My background is signal processing and I am fairly new to (financial) time series analysis. I was reading the article about autoregressive conditional heteroskedasticity (ARCH) models on Wikipedia.


I am confused about what AR (I know it means autoregressive :-) ) refers to in an ARCH model. There are two possibilities in my view:

1.) The process of interest (and not its volatility), e.g., log-returns, is assumed to follow an AR-model: $$ y_t = a_0 + \sum_{i=1}^p y_{t-i} a_i $$

2.) We assume that the volatility of the process we want to model (e.g., the above mentioned log-returns) follows an AR process.

The introduction section in Wikipedia seems to support my first hypothesis: "The ARCH model is appropriate when the error variance in a time series follows an autoregressive (AR) model..."

What confuses me though is this formula:

$$\sigma_t^2 = \alpha_0 + \sum_{i=1}^q \alpha_i \epsilon_{t-i}^2$$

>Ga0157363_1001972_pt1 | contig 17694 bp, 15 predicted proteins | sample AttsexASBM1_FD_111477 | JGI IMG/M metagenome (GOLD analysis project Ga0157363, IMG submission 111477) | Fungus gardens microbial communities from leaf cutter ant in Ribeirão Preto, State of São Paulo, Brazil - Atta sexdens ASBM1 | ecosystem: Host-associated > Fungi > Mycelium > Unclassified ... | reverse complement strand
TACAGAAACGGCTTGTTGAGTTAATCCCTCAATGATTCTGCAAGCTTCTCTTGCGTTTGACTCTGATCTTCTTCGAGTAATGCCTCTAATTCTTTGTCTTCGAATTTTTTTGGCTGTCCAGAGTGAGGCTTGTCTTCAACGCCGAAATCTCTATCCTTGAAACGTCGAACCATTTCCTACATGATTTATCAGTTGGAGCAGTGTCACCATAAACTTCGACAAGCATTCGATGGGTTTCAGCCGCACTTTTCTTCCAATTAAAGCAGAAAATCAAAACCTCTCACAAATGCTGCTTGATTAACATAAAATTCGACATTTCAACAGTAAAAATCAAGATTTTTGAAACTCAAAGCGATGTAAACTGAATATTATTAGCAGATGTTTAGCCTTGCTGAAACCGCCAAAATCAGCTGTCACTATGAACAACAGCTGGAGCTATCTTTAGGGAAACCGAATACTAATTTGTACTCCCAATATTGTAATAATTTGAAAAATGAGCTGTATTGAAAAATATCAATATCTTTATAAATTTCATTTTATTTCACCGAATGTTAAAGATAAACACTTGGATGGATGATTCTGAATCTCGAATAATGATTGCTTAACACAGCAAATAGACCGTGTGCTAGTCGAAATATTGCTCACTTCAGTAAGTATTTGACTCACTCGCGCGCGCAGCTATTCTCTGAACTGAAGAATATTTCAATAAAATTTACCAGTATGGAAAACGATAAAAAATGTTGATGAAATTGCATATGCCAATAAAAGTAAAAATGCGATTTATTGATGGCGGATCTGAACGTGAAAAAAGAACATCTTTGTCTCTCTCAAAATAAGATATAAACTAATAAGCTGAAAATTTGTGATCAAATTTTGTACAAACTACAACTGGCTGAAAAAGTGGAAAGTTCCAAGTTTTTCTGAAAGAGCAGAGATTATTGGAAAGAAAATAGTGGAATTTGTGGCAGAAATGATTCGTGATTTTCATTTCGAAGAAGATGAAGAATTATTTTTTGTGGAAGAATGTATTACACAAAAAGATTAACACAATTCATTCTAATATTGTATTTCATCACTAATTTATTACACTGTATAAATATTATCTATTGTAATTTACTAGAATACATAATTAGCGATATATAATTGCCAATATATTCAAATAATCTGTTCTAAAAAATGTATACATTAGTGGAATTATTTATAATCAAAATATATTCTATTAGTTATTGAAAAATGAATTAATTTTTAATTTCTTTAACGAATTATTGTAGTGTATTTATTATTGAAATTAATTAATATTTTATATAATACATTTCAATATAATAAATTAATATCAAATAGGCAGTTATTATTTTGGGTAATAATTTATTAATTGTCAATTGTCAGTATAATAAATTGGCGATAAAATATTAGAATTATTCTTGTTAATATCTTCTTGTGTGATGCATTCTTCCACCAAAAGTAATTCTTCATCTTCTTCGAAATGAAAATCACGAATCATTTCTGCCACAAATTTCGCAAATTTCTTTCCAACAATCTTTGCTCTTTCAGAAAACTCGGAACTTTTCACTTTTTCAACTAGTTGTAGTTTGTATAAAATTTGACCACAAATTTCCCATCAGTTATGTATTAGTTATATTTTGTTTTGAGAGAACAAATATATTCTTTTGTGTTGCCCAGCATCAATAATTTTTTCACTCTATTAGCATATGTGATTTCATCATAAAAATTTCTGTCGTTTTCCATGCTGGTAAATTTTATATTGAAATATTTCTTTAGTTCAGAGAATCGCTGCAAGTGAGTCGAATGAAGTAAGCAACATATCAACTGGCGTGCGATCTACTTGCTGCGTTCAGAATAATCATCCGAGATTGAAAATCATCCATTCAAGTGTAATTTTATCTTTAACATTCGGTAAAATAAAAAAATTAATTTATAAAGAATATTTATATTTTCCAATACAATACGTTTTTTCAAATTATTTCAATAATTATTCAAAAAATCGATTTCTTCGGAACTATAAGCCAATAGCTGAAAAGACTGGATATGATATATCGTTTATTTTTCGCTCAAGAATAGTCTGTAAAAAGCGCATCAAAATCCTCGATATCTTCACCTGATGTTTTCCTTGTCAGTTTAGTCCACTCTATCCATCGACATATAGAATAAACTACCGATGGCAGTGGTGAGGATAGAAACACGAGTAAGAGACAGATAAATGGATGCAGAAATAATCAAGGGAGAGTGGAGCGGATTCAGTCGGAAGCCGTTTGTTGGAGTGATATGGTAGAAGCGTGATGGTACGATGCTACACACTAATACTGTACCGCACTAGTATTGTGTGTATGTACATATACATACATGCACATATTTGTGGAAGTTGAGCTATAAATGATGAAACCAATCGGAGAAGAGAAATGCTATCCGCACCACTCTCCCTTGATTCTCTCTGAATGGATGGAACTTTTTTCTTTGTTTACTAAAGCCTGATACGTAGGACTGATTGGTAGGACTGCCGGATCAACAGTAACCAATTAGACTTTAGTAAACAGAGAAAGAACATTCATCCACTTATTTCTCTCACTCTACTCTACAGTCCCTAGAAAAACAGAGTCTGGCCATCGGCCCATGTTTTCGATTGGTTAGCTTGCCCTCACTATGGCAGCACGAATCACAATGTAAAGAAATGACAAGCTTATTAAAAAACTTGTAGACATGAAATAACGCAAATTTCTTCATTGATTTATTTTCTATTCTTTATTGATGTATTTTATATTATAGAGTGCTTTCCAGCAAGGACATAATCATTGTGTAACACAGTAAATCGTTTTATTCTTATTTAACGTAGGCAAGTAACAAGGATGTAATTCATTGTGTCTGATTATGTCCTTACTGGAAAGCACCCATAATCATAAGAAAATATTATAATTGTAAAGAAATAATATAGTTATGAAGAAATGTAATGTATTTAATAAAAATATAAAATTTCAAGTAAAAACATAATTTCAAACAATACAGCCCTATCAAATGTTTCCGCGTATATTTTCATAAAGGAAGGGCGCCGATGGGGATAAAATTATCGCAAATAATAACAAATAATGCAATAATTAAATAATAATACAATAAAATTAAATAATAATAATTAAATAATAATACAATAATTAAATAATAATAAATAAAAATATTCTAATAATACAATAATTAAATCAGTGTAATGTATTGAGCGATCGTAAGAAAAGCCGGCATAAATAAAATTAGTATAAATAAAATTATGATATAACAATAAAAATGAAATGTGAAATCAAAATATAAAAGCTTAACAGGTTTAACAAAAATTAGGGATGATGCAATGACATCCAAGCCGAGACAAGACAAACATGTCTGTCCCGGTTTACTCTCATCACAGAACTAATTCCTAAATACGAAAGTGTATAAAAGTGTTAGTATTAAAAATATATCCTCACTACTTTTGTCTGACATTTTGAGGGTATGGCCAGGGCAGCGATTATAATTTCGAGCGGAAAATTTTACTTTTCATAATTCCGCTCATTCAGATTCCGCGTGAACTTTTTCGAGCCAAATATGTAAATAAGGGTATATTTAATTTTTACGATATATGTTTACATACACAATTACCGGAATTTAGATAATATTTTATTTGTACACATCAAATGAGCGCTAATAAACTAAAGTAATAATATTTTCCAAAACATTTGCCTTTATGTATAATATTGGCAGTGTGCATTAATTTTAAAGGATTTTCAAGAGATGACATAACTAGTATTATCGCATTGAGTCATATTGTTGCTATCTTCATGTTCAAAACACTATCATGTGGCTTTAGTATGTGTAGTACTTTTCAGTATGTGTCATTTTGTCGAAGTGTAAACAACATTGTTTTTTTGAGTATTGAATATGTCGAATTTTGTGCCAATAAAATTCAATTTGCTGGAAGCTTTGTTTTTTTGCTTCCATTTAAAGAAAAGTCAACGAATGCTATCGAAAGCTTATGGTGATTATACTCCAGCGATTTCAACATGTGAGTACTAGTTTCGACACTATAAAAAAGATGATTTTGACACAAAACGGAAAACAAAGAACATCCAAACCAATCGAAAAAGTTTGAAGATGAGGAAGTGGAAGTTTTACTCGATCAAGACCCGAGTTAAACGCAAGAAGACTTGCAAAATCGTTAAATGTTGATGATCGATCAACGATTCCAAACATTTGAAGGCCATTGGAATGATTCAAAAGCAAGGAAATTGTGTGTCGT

I don't see the "autoregression" here... Wouldn't and AR be something like:

$$\sigma_t^2 = \alpha_0 + \sum_{i=1}^q \alpha_i \sigma_{t-i}^2$$.

This would then be a special case what is referred to as GARCH model.

  • 1
    $\begingroup$ The line just above your second to last quote from the Wiki article says $\epsilon_t=\sigma_t z_t$ $\endgroup$ Commented May 6, 2018 at 11:20
  • $\begingroup$ Yes. I'm not sure though what you want to say by that. Do you mean that this implies that the second moments are the same? $$E[\epsilon_t^2] = E[\sigma_t^2 z_t^2] = E[\sigma_t^2].$$ Is the ARCH model not a generative model? $\endgroup$
    – Effesian
    Commented May 6, 2018 at 16:24

1 Answer 1


In the following, what you call sigma is called h. So because you can write e(t) as a function of h(t) and a random variable z(t), when you write h(t) as a function of the past of e(t) you are equivalently writing out an autoregressive process for the error.

enter image description here

  • 1
    $\begingroup$ Wouldn't you need to regress on $h_{t-1}, h_{t-2}, ...$ to have the variance be an AR process? $\endgroup$
    – Effesian
    Commented May 7, 2018 at 21:04

Your Answer

By clicking “Post Your Answer”, you agree to our terms of service and acknowledge you have read our privacy policy.

Not the answer you're looking for? Browse other questions tagged or ask your own question.